What comes to mind when we think of Venture Capitalists, and the type of businesses they support? I imagine Silicon Valley and mobile apps! The kind of tech companies that start in the garage of a pastel-coloured T-shirt-wearing college dropout and somehow generate billions six months later (which reminds me, I must buy more pastel… and rent a garage).

It might surprise you, then, that venture capital is one of the most significant sources of funding in the modern hospitality business. Chances are that when you walk down the high street and look at your favourite restaurants, a sizeable chunk of them have been supported by this form of venture investment.

This begs the question: why does the hospitality sector continue to be such an attractive prospect for private equity firms, despite not offering up the type of astronomical returns of tech? As anyone in hospitality will tell you, expecting Facebook or Google-level returns from a restaurant or hotel is foolhardy, to say the least!

That said, it is undeniable there is still an awful lot of money to be made. The restaurant industry alone in the UK is worth over £38 billion, and us Brits on average spend around £18 a week eating out – double what the average Brit spends on childcare (food babies > real babies). Even those VC companies who traditionally dabble in tech and software start-ups are racing to have a slice of the pie.

Take for example Pembroke VCT, whose criteria for investment is that companies must generate revenues of £500,000+, are investors in apps, fashion brands (including Alexa Chung!) and SAAS platforms. Amongst that mix of typical profit-machines, their portfolio also includes hospitality giants such as Chilango, La Bottega and Five Guys—the latter of which now has close to 80 outlets in the UK.


On a related note, one of the most prominent Silicon Valley investors Marc Andressen has said that “one of the ways you convey the operational excellency [of a company] is the quality of the plan.” Restaurant and leisure companies, regardless of their size, are able to attract venture capitalist with the promise of well-laid business plans and realistic growth projections, both of which are arguably easier to produce in their sector than in the more volatile tech start-up industry. For VC investors, the likelihood of ROI is just as important as the potential amount. It’s the archetypal risk vs. reward equation.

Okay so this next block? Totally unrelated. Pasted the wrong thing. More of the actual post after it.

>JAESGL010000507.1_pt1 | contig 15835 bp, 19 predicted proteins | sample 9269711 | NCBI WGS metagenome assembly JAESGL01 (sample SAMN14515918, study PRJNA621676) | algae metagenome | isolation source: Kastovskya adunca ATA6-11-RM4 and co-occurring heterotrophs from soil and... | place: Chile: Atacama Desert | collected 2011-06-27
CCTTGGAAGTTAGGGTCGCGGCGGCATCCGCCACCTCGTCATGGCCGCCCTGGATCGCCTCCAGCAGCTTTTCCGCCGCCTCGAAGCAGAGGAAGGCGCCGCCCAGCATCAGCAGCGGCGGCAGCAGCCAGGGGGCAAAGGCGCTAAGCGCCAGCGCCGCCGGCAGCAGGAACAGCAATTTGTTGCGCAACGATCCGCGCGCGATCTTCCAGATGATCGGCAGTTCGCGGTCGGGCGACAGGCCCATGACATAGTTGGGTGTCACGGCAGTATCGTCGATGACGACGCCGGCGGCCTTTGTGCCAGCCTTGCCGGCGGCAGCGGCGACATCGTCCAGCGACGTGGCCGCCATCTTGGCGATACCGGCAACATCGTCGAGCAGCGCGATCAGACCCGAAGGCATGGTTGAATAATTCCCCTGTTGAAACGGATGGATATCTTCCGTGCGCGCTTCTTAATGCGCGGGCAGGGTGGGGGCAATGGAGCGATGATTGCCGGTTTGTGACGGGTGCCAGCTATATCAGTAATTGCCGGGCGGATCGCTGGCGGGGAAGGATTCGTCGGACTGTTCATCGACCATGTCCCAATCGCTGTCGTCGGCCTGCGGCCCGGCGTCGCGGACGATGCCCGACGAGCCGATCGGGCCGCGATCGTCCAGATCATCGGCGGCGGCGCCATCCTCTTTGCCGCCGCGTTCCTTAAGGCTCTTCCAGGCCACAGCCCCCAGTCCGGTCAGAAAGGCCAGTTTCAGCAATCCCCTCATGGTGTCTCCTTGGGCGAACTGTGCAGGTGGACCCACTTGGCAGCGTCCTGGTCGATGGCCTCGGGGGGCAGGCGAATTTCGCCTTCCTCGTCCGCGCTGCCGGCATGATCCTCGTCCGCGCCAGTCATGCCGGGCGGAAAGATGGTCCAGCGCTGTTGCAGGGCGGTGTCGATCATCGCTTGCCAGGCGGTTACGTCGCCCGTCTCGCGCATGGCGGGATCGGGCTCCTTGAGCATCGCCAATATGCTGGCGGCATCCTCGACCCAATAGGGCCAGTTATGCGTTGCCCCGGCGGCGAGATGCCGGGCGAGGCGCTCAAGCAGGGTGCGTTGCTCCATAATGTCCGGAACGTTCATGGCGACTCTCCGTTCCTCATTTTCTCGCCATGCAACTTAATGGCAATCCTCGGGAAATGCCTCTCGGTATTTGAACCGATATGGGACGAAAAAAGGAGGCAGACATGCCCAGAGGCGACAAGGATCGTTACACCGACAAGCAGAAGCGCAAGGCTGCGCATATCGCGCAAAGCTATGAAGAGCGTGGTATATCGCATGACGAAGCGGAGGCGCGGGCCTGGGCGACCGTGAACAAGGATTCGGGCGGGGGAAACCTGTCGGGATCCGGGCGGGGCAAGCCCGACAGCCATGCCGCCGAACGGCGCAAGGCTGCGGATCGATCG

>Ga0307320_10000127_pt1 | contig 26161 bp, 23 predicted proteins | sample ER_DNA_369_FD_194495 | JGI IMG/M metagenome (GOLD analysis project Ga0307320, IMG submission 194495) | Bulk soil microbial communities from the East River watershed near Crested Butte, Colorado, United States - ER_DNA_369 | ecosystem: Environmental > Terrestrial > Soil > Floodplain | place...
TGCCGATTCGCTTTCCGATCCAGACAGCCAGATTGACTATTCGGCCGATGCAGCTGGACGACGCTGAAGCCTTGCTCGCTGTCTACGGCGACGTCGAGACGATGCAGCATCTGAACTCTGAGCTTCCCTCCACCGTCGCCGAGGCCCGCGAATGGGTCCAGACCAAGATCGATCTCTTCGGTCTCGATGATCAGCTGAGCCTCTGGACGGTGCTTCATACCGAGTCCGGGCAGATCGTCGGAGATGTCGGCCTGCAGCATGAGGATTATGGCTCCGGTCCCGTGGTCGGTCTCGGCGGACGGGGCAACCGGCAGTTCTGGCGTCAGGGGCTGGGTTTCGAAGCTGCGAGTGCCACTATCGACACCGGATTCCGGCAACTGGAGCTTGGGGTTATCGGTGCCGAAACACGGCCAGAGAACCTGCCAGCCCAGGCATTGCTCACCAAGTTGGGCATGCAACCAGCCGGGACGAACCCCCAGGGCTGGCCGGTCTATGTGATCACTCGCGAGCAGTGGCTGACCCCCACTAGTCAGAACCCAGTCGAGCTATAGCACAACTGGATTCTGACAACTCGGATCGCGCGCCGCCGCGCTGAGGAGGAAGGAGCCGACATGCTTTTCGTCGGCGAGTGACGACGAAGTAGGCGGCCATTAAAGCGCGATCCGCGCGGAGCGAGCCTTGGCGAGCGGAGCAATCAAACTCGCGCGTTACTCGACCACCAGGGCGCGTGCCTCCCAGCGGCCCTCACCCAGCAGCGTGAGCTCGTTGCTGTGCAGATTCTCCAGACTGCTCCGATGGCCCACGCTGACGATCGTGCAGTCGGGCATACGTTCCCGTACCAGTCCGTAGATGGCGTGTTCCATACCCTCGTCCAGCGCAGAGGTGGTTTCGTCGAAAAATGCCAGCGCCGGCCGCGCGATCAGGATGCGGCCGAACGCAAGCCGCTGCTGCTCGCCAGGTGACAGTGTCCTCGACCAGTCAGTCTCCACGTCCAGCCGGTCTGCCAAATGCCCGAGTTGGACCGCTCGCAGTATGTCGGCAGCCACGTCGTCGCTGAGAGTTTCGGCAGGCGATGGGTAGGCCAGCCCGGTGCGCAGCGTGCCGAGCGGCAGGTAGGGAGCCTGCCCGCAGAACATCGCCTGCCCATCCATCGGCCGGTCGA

However, simple ROI is just one aspect of what motivates venture capitalists. Indeed, for the best ones, what excites them most is the prospect of adding tangible value to a business. Pembroke, for example, point out their investment gets directed “where we are confident our resources and experience can be most instrumental in their growth.” One of the most prominent hospitality venture capitalists in the UK, Paul Campbell of Hill Capital Partners LLP, similarly exults the importance of VC funding adding targeted value, as opposed to blind investment for investment’s sake. Campbell prefers to invest in companies where the owners (and their passion) remain involved in the company and claims prospective business partners are “often surprised that I spend about as much time talking about them as people as I do about the business.”

The results speak for themselves, Hill Capital Partners’ portfolio boasts numerous household names, including Hickory’s Smokehouse, Tortia, Pizza Express, Gourmet Burger Kitchen, The Alchemist and Gusto. What this all points to is the huge potential of venture capitalist funding to help hospitality companies achieve peak operational success. It is this ability which has helped make this form of funding one of the most legitimate and valuable funding sources within the hospitality sector as we know it today.

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